Insect transmission, host range, and properties of the crinkle-leaf strain of western-celery-mosaic virus
AuthorsJulius H. Freitag
Henry H. P. Severin
Authors AffiliationsJulius H. Freitag was Assistant Professor of Entomology and Assistant Entomologist in the Experiment Station; Henry H. P. Severin was Entomologist in the Experiment Station.
Hilgardia 16(8):361-371. DOI:10.3733/hilg.v16n08p361. March 1945.
Abstract does not appear. First page follows.
In the last five years several viroses affecting celery have been observed to occur naturally in California. These, except western celery mosaic, have been only briefly described in previous papers (Freitag and Severin, 1939); (Severin and Freitag, 1938)4. A mosaic disease apparently different from western celery mosaic was first observed near Milpitas in the Santa Clara Valley during November, 1937. The symptoms resemble those of western celery mosaic except that the leaves are, as a rule, severely crinkled. The disease is not common and has been found only rarely during routine observation of celery fields.
An investigation was undertaken to determine the symptoms, properties, and host range; likewise, the relative ability of various aphid species that breed on celery to transmit the virus. Aphids were compared with mechanical inoculation as a means of transmitting the virus. The retention of the virus by three species of aphids was studied experimentally.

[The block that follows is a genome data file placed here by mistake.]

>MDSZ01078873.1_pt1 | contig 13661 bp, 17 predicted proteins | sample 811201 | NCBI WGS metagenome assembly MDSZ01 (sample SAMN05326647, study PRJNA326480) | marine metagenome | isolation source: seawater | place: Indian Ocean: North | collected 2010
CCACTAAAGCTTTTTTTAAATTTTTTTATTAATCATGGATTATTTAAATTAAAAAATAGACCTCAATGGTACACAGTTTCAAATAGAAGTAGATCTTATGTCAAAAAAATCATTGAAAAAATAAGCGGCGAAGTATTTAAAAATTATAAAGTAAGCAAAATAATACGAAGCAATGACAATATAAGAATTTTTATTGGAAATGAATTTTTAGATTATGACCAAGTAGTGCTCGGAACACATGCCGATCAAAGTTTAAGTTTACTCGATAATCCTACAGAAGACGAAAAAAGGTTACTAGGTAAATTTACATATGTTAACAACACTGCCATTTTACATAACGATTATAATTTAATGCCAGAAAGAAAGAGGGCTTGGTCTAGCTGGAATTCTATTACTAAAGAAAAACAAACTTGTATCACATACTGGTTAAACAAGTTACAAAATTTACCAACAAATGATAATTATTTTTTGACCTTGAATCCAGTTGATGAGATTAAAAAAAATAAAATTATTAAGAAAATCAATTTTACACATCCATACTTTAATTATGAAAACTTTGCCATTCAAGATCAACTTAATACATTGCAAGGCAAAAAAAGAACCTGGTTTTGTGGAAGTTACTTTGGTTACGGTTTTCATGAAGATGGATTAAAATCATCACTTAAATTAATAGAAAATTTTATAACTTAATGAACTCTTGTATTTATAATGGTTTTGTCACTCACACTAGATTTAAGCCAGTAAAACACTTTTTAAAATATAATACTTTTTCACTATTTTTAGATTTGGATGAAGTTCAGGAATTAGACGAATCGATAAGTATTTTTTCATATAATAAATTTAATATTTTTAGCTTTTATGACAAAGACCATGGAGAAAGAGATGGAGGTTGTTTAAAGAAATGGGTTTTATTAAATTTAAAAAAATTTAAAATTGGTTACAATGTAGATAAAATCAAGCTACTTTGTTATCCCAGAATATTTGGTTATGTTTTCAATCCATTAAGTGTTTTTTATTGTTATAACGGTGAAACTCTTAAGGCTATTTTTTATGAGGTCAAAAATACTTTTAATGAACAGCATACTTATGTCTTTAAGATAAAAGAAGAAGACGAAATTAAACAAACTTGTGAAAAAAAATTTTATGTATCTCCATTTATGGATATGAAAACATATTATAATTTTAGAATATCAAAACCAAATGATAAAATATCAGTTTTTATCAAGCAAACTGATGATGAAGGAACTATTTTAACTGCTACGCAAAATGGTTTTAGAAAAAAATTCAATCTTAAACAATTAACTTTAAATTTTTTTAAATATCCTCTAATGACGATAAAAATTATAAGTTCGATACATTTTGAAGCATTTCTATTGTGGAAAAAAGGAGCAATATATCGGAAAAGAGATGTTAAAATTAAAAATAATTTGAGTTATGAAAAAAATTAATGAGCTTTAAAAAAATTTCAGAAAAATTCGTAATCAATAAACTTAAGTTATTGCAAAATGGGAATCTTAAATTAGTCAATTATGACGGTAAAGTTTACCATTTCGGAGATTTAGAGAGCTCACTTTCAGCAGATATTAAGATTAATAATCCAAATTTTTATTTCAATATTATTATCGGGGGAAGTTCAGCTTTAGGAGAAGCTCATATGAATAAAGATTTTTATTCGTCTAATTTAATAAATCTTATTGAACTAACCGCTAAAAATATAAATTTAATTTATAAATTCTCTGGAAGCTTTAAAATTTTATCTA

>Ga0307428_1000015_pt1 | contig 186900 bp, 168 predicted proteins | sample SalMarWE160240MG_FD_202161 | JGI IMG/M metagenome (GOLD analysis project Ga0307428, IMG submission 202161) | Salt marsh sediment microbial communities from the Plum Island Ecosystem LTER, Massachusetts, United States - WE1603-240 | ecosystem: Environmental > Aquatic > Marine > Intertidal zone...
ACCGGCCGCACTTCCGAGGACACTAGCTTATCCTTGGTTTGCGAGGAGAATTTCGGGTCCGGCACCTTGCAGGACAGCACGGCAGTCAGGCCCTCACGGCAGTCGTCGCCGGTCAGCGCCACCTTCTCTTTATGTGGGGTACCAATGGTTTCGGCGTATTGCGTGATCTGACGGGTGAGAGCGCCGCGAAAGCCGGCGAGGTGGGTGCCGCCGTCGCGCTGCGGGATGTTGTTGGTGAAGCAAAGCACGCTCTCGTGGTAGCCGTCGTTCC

Materials and Methods
The virus was obtained from a. naturally infected celery plant collected at Milpitas. A continuous supply was maintained in the greenhouse through repeated mechanical inoculation of healthy celery plants by the carborundum method described by (Rawlins and Tompkins (1936)).
The general methods employed in these studies resemble those described earlier (Severin and Freitag, 1938). The aphid species used were maintained, with two exceptions, on celery in the greenhouse. The green peach aphid, Myzus persicae (Sulzer), was reared on sugar beets; and the potato aphid, Macrosiphum solanifolii (Ashm.), on squash. The experiments performed were carried out under greenhouse conditions at Berkeley.
Freitag J. H., Severin H. H. P. Additional celery viroses. (Abstract.) Phytopathology. 1939. 29:824
Rawlins T. E., Tompkins C. M. Studies on the effect of carborundum as an abrasive in plant virus inoculations. Phytopathology. 1936. 26:578-87.
Severin H. H. P., Freitag J. H. Western celery mosaic. Hilgardia. 1938. 11(9):493-558. DOI: 10.3733/hilg.v11n09p493 [CrossRef]
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